# Cosmology Lecture 14

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### Jeans Instability Continued

So far we’ve written down 3 equations: the Continuity Equation, Euler’s Equation, and Poisson’s Equation. From these we derived a dispersion relation for a static medium. We evaluated two wavelength regimes for this relation and found that for wavelengths longer than the Jeans wavelength, we had exponential collapse due to self-gravity, and for wavelengths shorter than the Jeans wavelength, we have normal, stable oscillation.

Basically, we are seeing a balance between pressure outward and gravity inward. Collapse occurs when gravity wins out over pressure. Consider a sphere of density ${\displaystyle \rho }$, and a piece of volume ${\displaystyle V}$ at distance ${\displaystyle R}$. Then the force of gravity on that piece is:

${\displaystyle {F_{grav} \over V}\sim {GM\rho \over R^{2}}\sim G\rho ^{2}R\,\!}$

since ${\displaystyle M\sim \rho R^{3}}$. The pressure force on that volume is:

${\displaystyle {F_{pres} \over V}\sim \nabla P\sim v_{s}^{2}\nabla \rho \sim v_{s}^{2}{\rho \over R}\,\!}$

Comparing these forces, we find that gravity wins if:

${\displaystyle G\rho ^{2}R>v_{s}^{2}{\rho \over R}\,\!}$

Solving for ${\displaystyle R}$:

${\displaystyle R>{\sqrt {v_{s}^{2} \over G\rho }}\sim \lambda _{J}\,\!}$

So this is a quick-and-dirty way of deriving the Jeans length scale. The timescale for collapse is also a balance between gravity and pressure. The time for gravitational free fall is given by:

{\displaystyle {\begin{aligned}R&\sim a_{grav}t_{ff}^{2}\sim {GM \over R^{2}}t_{ff}^{2}\sim G\rho Rt_{ff}^{2}\\t_{ff}&\sim {1 \over {\sqrt {G\rho }}}\\\end{aligned}}\,\!}

Thus, the free fall time is independent of distance. The pressure timescale is the sound crossing time, given by:

${\displaystyle t_{sound}\sim {R \over v_{s}}\,\!}$

We will have gravitational collapse if ${\displaystyle t_{ff}, which means:

${\displaystyle {\begin{matrix}{1 \over {\sqrt {G\rho }}}<{R \over v_{s}}&\Rightarrow &R>{\sqrt {v_{s}^{2} \over G\rho }}\end{matrix}}\,\!}$

So again we get out the Jeans wavelength.

### Gravitational Instability in an Expanding Fluid

Density is obviously affected by expansion. To zeroth order:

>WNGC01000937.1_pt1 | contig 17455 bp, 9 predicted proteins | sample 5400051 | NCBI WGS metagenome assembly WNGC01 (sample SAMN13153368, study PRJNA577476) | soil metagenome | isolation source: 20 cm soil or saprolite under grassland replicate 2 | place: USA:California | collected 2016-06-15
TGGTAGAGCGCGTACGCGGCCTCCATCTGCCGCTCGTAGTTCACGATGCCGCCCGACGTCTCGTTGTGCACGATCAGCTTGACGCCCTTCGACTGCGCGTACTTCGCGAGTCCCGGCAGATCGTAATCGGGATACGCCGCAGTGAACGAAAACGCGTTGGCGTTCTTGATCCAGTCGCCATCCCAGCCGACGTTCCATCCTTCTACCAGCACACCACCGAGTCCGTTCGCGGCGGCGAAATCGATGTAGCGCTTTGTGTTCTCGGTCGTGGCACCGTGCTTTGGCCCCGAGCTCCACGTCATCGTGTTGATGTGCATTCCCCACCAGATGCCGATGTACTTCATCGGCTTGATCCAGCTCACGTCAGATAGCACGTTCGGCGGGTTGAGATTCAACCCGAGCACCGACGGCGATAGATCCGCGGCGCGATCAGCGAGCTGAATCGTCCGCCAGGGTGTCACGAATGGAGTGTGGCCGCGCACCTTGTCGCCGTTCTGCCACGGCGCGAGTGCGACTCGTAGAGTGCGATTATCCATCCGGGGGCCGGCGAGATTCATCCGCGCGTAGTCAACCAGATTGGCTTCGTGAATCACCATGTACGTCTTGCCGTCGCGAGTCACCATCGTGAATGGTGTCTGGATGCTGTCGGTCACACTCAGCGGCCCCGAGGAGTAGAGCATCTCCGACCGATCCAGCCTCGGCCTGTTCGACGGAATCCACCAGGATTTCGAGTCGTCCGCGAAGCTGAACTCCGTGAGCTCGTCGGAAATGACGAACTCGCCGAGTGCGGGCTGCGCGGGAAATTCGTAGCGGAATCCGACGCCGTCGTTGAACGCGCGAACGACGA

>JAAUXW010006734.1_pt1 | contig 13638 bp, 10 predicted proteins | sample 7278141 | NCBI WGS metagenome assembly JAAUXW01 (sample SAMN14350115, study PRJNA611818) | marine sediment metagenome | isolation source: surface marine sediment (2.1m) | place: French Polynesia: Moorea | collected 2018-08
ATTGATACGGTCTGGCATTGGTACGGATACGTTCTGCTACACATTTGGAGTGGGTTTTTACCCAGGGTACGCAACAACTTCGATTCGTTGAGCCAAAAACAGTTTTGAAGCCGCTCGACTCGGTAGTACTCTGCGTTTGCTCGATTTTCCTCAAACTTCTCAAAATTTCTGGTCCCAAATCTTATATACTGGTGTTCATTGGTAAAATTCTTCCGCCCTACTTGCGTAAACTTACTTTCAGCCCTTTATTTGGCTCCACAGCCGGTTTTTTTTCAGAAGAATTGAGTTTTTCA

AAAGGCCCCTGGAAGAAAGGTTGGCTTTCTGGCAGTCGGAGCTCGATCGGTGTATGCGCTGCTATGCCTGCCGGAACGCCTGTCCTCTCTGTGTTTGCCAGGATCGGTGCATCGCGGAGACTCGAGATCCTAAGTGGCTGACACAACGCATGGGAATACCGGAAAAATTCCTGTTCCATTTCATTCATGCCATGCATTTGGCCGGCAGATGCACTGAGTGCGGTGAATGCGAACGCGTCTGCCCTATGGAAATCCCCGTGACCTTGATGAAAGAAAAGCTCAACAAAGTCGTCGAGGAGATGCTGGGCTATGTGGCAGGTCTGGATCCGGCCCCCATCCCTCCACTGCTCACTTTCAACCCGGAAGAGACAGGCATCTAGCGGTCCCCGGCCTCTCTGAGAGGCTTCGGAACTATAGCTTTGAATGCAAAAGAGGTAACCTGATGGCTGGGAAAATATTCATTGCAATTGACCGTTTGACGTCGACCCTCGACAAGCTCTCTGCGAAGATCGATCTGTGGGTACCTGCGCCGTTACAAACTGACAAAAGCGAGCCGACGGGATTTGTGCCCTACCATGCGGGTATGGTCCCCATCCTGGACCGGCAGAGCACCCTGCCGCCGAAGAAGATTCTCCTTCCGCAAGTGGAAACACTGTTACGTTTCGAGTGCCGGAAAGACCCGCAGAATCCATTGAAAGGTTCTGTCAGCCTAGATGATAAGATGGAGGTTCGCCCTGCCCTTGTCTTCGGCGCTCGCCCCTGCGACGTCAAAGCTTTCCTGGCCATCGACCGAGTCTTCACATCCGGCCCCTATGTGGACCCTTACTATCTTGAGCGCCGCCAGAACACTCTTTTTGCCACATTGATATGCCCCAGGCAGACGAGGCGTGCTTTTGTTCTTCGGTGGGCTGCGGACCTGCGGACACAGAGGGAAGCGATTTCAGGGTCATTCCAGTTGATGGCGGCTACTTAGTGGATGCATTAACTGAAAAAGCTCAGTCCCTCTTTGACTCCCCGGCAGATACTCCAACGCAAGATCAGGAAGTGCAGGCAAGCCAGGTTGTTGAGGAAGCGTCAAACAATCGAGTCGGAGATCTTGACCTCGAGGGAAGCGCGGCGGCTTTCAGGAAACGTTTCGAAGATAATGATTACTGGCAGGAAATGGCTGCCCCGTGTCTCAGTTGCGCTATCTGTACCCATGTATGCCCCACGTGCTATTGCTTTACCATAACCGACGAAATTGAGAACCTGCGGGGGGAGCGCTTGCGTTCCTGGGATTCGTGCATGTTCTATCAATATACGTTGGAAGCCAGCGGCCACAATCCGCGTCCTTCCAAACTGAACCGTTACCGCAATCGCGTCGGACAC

{\displaystyle {\begin{aligned}\rho _{0}&=\rho _{0}(t)={\rho _{0}(t_{today}) \over a^{3}}\\{\partial \rho _{0} \over \partial t}&=-3{{\dot {a}} \over a}\rho _{0}\\\end{aligned}}\,\!}

where ${\displaystyle a}$ is our familiar scale factor. To examine first order perturbations, we define the density field ${\displaystyle \delta }$, where ${\displaystyle \rho _{1}\equiv \rho _{0}\delta }$, so that:

${\displaystyle \delta ={\rho _{1} \over \rho _{0}}={\rho -\rho _{0} \over \rho _{0}}\,\!}$
${\displaystyle {\delta ={\partial \rho \over \rho _{0}}}\,\!}$

Our velocities are also changed by expansion:

${\displaystyle {\vec {v}}_{0}=H{\vec {r}}={{\dot {a}} \over a}{\vec {r}}\,\!}$

where ${\displaystyle {\vec {r}}}$ is in physical coordinates. This velocity is purely from Hubble expansion. Note that:

${\displaystyle \nabla \cdot {\vec {v}}_{0}={{\dot {a}} \over a}(\nabla \cdot {\vec {r}})=3{{\dot {a}} \over a}\,\!}$

We’ll use ${\displaystyle {\vec {v}}_{1}}$ to describe the peculiar velocity (motion with respect to the expansion). Now we need to solve our fluid equations using these parameters. The continuity equation, to zeroth order, says:

{\displaystyle {\begin{aligned}{\partial \rho _{0} \over \partial t}+\rho _{0}(\nabla \cdot {\vec {v}}_{0})&=0\\{\partial \rho _{0} \over \partial t}+3{{\dot {a}} \over a}\rho _{0}&=0\\\rho _{0}(t)&\propto a^{-3}\\\end{aligned}}\,\!}

To first order:

{\displaystyle {\begin{aligned}{\partial \rho _{1} \over \partial t}+\rho _{0}(\nabla \cdot {\vec {v}}_{1})+\nabla (\rho _{1}{\vec {v}}_{1})&=0\\\rho _{0}{\dot {\delta }}+{\dot {\rho }}_{0}\delta +\rho _{0}(\nabla \cdot {\vec {v}}_{1})+\rho _{0}{\vec {v}}_{0}(\nabla \cdot \delta )+\rho _{0}\delta (\nabla \cdot {\vec {v}}_{0})&=0\\\end{aligned}}\,\!}

Using that ${\displaystyle {\dot {\rho }}_{0}\delta =-3{{\dot {a}} \over a}\rho _{0}\delta }$, and ${\displaystyle \nabla \cdot {\vec {v}}_{0}=3{{\dot {a}} \over a}}$:

${\displaystyle {{\dot {\delta }}+\nabla \cdot {\vec {v}}_{1}+{{\dot {a}} \over a}({\vec {r}}\cdot \nabla )\delta =0}\,\!}$

Euler’s equation gives us, to zeroth order:

${\displaystyle {\partial {\vec {v}}_{0} \over \partial t}+({\vec {v}}_{0}\cdot \nabla ){\vec {v}}_{0}=-\nabla \cdot \phi _{0}\neq 0\,\!}$

So there is no Jeans swindle in this case. Expanding this to first order, we get:

${\displaystyle {\partial {\vec {v}}_{1} \over \partial t}+({\vec {v}}_{0}\cdot \nabla ){\vec {v}}_{1}+({\vec {v}}_{1}\cdot \nabla ){\vec {v}}_{0}=-{v_{s}^{2} \over \rho _{0}}\nabla \rho _{1}-\nabla \phi _{1}\,\!}$

To figure out what ${\displaystyle ({\vec {v}}_{1}\cdot \nabla ){\vec {v}}_{0}}$ is, let’s expand it:

{\displaystyle {\begin{aligned}({\vec {v}}_{1}\cdot \nabla ){\vec {v}}_{0}&=H(v_{1x}{\hat {x}}+v_{1y}{\hat {y}}+v_{1z}{\hat {z}})({\hat {x}}\partial _{x}+{\hat {y}}\partial _{y}+{\hat {z}}\partial _{z}){\vec {r}}\\&=H{\vec {v}}_{1}={{\dot {a}} \over a}{\vec {v}}_{1}\\\end{aligned}}\,\!}

Thus our equation above becomes:

${\displaystyle {{\partial {\vec {v}}_{1} \over \partial t}{{\dot {a}} \over a}({\vec {r}}\cdot \nabla ){\vec {v}}_{1}+{{\dot {a}} \over a}{\vec {v}}_{1}=-v_{s}^{2}\nabla \rho -\nabla \pi _{1}}\,\!}$

Finally, we have Poisson’s Equation:

${\displaystyle {\nabla ^{2}\phi =4\pi G\rho _{1}=4\pi G\rho _{0}\delta }\,\!}$